4. 5 out of 5

    Paromjit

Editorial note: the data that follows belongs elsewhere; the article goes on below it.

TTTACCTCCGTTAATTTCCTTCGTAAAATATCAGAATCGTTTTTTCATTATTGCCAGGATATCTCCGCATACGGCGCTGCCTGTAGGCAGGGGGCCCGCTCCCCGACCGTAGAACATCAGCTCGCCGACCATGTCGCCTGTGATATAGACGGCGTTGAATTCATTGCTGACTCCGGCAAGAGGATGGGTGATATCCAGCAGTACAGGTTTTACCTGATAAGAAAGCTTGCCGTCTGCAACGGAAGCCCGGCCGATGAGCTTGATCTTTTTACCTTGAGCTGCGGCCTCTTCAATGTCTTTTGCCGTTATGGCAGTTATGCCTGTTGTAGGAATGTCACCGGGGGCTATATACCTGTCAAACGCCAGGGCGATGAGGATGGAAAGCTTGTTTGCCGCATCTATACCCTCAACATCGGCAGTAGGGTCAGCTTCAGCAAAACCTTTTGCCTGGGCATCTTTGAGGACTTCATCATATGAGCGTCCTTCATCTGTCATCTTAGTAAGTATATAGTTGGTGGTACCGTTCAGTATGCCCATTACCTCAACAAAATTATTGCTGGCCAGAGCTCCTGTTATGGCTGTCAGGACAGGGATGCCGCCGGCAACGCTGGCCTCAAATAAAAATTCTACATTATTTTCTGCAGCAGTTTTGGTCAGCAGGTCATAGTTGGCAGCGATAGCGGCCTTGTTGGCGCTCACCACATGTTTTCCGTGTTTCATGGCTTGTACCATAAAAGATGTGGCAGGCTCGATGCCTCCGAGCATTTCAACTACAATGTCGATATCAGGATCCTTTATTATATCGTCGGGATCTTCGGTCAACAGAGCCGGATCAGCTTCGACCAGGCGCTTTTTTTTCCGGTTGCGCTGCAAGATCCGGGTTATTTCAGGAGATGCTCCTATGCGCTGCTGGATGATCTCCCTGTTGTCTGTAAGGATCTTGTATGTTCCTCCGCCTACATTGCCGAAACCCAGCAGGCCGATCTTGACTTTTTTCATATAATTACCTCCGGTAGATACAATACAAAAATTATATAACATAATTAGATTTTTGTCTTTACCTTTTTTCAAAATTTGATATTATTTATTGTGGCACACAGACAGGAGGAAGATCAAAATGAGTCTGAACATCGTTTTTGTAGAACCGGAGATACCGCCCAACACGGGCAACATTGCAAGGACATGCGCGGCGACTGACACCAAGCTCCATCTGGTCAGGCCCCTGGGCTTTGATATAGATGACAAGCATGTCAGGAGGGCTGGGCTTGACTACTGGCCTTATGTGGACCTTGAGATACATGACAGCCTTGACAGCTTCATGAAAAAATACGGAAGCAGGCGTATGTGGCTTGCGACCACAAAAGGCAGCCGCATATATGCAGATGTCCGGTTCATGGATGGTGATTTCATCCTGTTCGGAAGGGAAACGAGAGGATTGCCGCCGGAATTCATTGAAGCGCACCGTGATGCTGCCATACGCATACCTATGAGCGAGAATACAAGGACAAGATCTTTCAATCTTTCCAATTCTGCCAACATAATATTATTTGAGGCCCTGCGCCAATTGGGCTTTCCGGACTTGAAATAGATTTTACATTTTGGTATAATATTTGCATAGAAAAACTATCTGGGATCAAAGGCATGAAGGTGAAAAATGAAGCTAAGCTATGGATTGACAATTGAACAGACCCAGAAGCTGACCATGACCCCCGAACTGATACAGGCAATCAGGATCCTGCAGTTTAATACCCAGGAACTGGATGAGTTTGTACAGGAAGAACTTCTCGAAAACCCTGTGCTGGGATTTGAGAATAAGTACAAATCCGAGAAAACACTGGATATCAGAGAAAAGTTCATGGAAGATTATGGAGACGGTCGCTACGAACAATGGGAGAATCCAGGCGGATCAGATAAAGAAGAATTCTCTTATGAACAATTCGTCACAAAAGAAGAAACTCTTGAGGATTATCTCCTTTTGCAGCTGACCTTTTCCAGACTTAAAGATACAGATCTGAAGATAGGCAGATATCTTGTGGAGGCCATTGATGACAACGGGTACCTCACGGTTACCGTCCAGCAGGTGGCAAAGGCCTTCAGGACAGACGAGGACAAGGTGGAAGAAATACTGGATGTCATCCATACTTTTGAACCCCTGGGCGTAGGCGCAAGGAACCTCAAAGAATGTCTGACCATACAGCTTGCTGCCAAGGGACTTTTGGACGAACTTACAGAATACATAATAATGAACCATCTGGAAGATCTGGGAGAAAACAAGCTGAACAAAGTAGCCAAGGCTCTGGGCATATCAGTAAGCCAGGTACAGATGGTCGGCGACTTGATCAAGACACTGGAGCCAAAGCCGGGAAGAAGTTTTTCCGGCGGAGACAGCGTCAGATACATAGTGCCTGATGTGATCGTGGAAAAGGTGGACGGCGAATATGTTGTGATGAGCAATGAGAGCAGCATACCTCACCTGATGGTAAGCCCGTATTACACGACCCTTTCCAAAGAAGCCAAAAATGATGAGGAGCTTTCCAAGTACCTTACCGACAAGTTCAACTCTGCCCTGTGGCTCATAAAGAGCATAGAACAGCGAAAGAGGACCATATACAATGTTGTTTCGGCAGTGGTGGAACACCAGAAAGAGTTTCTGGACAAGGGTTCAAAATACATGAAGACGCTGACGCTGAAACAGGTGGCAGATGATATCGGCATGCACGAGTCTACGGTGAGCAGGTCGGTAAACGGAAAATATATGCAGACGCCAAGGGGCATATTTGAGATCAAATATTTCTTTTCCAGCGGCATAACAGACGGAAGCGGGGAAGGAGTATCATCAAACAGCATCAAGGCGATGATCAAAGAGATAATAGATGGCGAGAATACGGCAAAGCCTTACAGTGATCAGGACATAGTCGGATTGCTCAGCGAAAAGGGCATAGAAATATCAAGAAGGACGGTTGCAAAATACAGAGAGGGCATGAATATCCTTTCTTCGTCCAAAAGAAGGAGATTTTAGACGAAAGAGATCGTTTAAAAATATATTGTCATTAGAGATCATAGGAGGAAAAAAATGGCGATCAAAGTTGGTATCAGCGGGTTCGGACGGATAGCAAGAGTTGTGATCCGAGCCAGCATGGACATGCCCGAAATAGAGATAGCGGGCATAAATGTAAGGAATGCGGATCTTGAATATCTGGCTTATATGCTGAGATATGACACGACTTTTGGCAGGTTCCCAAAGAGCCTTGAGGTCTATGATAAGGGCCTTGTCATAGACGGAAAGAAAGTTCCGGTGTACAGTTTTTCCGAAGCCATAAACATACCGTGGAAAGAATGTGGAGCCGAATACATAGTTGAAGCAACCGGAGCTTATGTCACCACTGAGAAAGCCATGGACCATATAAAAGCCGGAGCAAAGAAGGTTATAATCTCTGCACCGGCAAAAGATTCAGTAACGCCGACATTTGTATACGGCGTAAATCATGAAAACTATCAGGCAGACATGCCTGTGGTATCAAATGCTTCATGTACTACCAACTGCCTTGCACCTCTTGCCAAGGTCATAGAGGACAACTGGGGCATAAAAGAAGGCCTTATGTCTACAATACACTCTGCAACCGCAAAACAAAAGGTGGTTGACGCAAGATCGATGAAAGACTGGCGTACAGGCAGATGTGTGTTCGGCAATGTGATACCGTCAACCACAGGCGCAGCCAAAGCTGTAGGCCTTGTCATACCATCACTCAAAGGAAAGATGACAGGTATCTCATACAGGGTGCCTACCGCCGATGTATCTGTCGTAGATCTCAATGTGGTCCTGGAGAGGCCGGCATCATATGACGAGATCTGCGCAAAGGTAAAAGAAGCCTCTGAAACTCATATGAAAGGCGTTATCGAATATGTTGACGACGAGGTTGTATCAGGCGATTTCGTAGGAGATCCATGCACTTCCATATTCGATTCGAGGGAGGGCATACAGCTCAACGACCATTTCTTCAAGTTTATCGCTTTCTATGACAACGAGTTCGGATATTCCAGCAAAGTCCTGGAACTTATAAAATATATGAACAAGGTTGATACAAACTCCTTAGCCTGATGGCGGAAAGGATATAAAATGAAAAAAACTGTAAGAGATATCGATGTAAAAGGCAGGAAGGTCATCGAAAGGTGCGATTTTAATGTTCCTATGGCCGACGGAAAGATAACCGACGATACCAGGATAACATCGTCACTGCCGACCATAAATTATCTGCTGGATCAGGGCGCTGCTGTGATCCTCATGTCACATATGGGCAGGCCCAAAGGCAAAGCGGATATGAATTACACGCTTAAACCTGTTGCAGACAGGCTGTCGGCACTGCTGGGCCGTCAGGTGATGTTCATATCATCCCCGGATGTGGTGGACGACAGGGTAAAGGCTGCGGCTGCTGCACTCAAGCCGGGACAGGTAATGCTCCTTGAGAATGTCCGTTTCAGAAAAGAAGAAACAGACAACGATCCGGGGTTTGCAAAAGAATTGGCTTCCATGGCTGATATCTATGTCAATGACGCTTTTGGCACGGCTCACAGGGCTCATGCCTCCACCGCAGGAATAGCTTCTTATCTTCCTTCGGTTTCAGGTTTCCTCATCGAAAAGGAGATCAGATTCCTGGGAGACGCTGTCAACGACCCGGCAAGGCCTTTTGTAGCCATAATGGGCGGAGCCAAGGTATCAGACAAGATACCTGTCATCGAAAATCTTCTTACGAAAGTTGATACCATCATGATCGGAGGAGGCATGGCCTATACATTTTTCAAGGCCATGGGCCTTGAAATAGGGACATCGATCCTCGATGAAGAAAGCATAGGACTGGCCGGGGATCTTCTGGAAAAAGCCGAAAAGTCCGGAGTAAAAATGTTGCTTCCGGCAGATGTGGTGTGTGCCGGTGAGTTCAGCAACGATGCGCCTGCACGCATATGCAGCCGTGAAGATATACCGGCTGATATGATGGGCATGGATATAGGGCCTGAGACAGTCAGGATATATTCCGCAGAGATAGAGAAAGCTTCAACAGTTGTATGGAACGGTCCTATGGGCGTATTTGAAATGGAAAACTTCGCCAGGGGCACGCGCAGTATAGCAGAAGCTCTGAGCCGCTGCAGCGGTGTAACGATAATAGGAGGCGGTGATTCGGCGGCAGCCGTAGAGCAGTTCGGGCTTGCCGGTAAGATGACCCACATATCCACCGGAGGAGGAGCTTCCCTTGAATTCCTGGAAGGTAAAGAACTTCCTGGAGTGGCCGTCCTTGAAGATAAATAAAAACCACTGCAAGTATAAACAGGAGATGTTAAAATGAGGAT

Michael Farris Smith heads into different territory with this breathlessly ambitious imaginative backstory of one of the most famous narrators in American literary history, as he pays homage to the little known observant outsider that is Nick Carraway in F Scott Fitgerald's classic The Great Gatsby. This prequel has the author flesh out Nick, now taking centre stage, vividly constructing how he came to be who he is, taking the reader right up to his arrival in West Egg, to become the friend and Michael Farris Smith heads into different territory with this breathlessly ambitious imaginative backstory of one of the most famous narrators in American literary history, as he pays homage to the little known observant outsider that is Nick Carraway in F Scott Fitgerald's classic The Great Gatsby. This prequel has the author flesh out Nick, now taking centre stage, vividly constructing how he came to be who he is, taking the reader right up to his arrival in West Egg, to become the friend and neighbour of Jay Gatsby. Nick grew up in Minnesota, unable to face small town life and the future that awaits him if he were to remain. He ends up in Europe and France, in the midst of all the harrowing horrors and trauma of WW1, trench warfare, surrounded by death and destruction, sharply contrasting with life in Paris that he experiences on leave, falling in love with a French woman, Ella, a doomed affair right from the start. When the war comes to a close, the introverted Nick is no longer the man he used to be, he is haunted and broken, torn asunder by all that he has seen, physically, emotionally and mentally scarred. When he returns to the US, a lost soul, he makes the impulsive decision not to go back home, but head to impoverished, vice ridden, violent New Orleans with its alcohol, prohibition and amorality instead, plagued by nightmares, in search of hope and redemption until he steps into his role as we know it in The Great Gatsby. No novel by this author is ever going to be a feel good read, this treads bleak and dark territory, written with such vibrancy and rich descriptions that are Farris Smith's trademark style. You feel as if you know and understand Nick with his flashbacks, are right there in the grim realities of war, love, and loss that Nick cannot ever erase, all of which explain his remoteness and distance from others, the outsider status that defines his role in F Scott Fitzgerald's novel. The author's beautifully realised flawed and damaged characterisation of Nick connects perfectly with that of the Nick from the classic novel, capturing how our personal histories make us the people we are in the present. Many thanks to Oldcastle Books for an ARC.